At this time, I would like to address the adoption myth:

1.  IT'S NOT TRUE!!!!!!!!!!!!!!!!!!!  DID YOU READ THIS? IT IS NOT TRUE! IT'S FALSE!!!! Despite that every person you know, tells you they know someone who adopted who got pregnant "like immediately right after they got the baby". Studies show, and just google pregnancy rate after adoption if you don't believe me, that it is only 3-10%.  Which is about the same as an IUI working.  I know, you still think you know somebody, but the reason you know or heard is because it is obviously special if it only happens 3 to 10 times out of 100.  Not to mention plenty of people who adopt were never infertile to begin with. Also consider that maybe people who don't get pregnant after adoption are not updating their Facebook status as "We're the 90-97% who still couldn't conceive! Yay!"

2. I think it belittles adoption.  People adopted to have that child.  Those comments make it appear that the commenter believes the adopted child was simply to prime the pump or no better than the first pancake that is thrown out.  I believe you would be hard-pressed finding an adoptive parent that feels that way about their adopted child.

3. We cheat.  I've only glanced at adoption paperwork briefly from two different agencies.  They both recommend you to not be undergoing fertility treatments while seeking adoption.  After digging around, I've seen and put together some timelines that didn't exactly meet that expectation if they were working with one of those particular agencies.  More power to ya!  And, after considering what a friend told me, while they can do all the background searches they want, HIPPA still prevents them from finding out what, if any treatments you are receiving. 

So there you go...that myth is BUSTED!

Then there is the unsolicited advice of standing on your head, eating this, not eating that, doing it in the morning, doing it in this position and that position, lose weight, gain weight, eat this, don't eat this, take this supplement. It's a little annoying, I admit that. The advice seems silly, but if you are honest with yourself, you probably tried a lot of it anyway.  I mean I totally did headstands after we did the deed, ate pineapple like it was my  job...None of it helped... But if you really break the statement down, all those silly suggestions are given to you because the person giving them wants you to get pregnant.  I mean they wouldn't tell you "how to" if they didn't.  They may be completely clueless as to how a woman's body actually works, but their intentions are good.  So next time, take a deep breath (ok maybe 2 or 3) and think about how they are doing what they can to try to help you.  It can really change your perspective on the bad advice!  

The other route you may get is how burdensome it is to have a child.  "Oh, you're so lucky, I haven't slept in 5 years." My advice...tell them that's why you want to have your own children and not theirs!  I mean, I've been planning to have a children for a while.  I'm well aware that children can have colic, cry all night, wet the bed, embarrass you, make crappy decisions, and just overall not be that cute, cuddly baby who absolutely adores you all the time.  I still would like the opportunity to experience my child and all of their potential crappiness, and love them anyway...and not post bad things about them on Facebook...just sayin'!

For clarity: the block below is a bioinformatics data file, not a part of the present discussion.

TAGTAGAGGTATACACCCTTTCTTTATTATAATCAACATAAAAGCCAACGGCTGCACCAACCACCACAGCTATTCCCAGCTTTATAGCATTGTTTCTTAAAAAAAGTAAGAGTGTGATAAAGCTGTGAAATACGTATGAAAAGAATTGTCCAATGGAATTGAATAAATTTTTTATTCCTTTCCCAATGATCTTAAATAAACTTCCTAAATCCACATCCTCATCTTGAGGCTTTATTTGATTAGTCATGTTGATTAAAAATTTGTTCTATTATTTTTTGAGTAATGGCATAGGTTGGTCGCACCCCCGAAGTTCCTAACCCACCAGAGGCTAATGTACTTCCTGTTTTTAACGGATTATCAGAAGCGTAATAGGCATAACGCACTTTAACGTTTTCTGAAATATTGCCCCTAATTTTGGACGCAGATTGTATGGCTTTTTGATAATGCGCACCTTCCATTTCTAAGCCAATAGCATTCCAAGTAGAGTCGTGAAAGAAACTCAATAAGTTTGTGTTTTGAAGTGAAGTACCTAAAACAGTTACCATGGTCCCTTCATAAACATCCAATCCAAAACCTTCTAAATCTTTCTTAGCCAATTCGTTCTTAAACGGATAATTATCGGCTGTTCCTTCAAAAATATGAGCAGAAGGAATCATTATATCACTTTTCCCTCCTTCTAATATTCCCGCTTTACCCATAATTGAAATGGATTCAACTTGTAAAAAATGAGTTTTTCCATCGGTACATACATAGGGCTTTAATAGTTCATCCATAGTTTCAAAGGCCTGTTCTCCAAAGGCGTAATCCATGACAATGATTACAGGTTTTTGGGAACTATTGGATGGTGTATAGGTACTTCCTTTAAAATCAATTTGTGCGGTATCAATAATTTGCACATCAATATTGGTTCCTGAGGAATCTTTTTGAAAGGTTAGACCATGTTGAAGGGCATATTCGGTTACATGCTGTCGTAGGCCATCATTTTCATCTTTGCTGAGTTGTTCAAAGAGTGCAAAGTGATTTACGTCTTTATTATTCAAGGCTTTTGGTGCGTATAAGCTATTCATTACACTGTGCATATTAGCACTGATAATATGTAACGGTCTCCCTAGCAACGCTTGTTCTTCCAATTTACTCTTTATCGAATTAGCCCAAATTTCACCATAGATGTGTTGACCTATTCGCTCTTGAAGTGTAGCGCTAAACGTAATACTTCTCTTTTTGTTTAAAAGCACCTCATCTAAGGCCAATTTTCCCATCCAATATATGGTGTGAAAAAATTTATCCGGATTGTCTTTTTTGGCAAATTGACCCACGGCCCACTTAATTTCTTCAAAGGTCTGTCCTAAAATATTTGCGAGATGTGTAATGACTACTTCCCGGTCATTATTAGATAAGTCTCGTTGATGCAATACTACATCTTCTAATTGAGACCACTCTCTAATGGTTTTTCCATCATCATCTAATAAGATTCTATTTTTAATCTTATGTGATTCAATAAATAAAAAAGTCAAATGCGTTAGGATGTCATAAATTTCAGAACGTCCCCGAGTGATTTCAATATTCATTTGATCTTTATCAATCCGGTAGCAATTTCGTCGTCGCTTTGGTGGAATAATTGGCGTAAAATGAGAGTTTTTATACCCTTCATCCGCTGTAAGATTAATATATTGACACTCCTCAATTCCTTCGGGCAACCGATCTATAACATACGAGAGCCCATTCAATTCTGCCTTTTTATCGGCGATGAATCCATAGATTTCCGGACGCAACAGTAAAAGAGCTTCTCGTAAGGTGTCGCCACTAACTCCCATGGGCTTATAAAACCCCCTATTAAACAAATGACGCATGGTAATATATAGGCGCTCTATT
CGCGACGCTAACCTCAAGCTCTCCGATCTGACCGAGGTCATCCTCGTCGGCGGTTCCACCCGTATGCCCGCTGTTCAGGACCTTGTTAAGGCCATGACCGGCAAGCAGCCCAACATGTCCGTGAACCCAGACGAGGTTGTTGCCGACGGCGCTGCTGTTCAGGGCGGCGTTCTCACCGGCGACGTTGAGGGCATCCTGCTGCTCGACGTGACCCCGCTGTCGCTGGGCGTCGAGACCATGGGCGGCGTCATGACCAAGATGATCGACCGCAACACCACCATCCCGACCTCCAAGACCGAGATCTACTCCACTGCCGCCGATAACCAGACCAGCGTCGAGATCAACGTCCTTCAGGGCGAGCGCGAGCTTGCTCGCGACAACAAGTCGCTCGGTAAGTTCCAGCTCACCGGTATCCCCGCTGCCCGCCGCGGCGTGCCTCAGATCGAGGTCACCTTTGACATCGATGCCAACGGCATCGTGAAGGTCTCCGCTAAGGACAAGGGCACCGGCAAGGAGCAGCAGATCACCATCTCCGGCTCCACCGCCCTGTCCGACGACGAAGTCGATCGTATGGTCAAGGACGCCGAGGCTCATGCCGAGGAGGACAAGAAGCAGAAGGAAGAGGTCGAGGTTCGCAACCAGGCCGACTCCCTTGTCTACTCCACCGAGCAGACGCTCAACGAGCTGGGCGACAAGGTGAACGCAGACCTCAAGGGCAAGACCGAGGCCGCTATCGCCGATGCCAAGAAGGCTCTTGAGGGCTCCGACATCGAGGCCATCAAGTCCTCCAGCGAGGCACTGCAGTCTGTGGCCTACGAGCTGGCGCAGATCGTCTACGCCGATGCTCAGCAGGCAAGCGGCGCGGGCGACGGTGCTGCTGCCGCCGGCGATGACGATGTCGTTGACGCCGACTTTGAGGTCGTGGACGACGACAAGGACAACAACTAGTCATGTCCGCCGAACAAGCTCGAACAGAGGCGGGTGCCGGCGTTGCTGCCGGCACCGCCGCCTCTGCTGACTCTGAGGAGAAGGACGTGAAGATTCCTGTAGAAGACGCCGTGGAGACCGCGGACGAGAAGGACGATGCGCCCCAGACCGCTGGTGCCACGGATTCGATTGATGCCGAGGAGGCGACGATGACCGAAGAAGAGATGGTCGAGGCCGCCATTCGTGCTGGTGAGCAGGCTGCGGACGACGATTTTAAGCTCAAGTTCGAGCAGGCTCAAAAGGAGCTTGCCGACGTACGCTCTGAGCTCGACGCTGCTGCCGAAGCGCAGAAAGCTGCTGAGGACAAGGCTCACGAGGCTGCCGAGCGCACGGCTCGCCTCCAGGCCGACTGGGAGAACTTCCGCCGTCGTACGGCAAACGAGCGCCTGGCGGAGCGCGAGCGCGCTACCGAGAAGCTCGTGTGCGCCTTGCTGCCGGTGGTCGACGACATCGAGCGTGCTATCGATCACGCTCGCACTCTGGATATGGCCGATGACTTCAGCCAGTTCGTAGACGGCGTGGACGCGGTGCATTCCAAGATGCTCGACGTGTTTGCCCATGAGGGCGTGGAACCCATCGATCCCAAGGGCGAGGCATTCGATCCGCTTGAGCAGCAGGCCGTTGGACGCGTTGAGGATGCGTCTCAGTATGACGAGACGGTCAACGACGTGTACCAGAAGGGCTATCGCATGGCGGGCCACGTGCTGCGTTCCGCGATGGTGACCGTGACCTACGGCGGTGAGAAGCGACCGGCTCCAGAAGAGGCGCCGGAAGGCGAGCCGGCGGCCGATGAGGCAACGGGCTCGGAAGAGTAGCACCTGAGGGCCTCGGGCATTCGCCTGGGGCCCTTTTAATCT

The worst however, is when someone says something to the affect of "Maybe this is God telling you it's not meant to be." This one makes me want to tear their hair out, even sans fertility drugs. And yes, not my hair, their hair, and I'll do it because God said I could.  I'll get an acquittal because of my "Battered Ovary Syndrome."  
I really question the faith of someone who would tell you "God's plan" for you.  I maybe read the wrong bible, but one of the take home points I got was, "judge not lest ye be judged", and I think telling someone what they think God is "doing" to them is a form of judgement. Again, maybe it's coming from my heathen Episcopalianism, but I don't believe God sits on his throne and goes, "Hmm, yes, that crack-whore will be an excellent mother, MK, however, no, she likes pink too much and if she has a son he'll be gay." (I've actually been told that my fetish for all things pink and girly will make my sons gay....insert huge eye roll). I don't believe that at all.  It's like saying He gives people, even babies, cancer. What the Hell did the baby do?  People who think like that are very lost in my opinion.  They have such need for an explanation for everything that occurs.  What happened to their faith in God?  How can you have faith, but have to know all of God's plans for someone else? Besides, my gay son will rock your world. He'll be loved and cherished and mine.  He's totally more awesome than the kid you complain about on Facebook all the time...SNAP! 

My and probably a lot of other people's biggest problems when people make comments or give unsolicited advice is their fear of judgement.  Especially when we take their advice as coming from a place of "they know better."  Let's be honest, this infertility stuff is expensive.  Most of us are limited in what we can do and afford, and we are always second guessing our decisions especially in hindsight when a treatment doesn't work. I know I let myself feel that way.  I felt like everyone was 'Tut-tutting" me after both my failed IVF attempts.  I thought people were thinking and saying, "Oh, I knew she should have adopted." "I knew that was going to be a waste of money."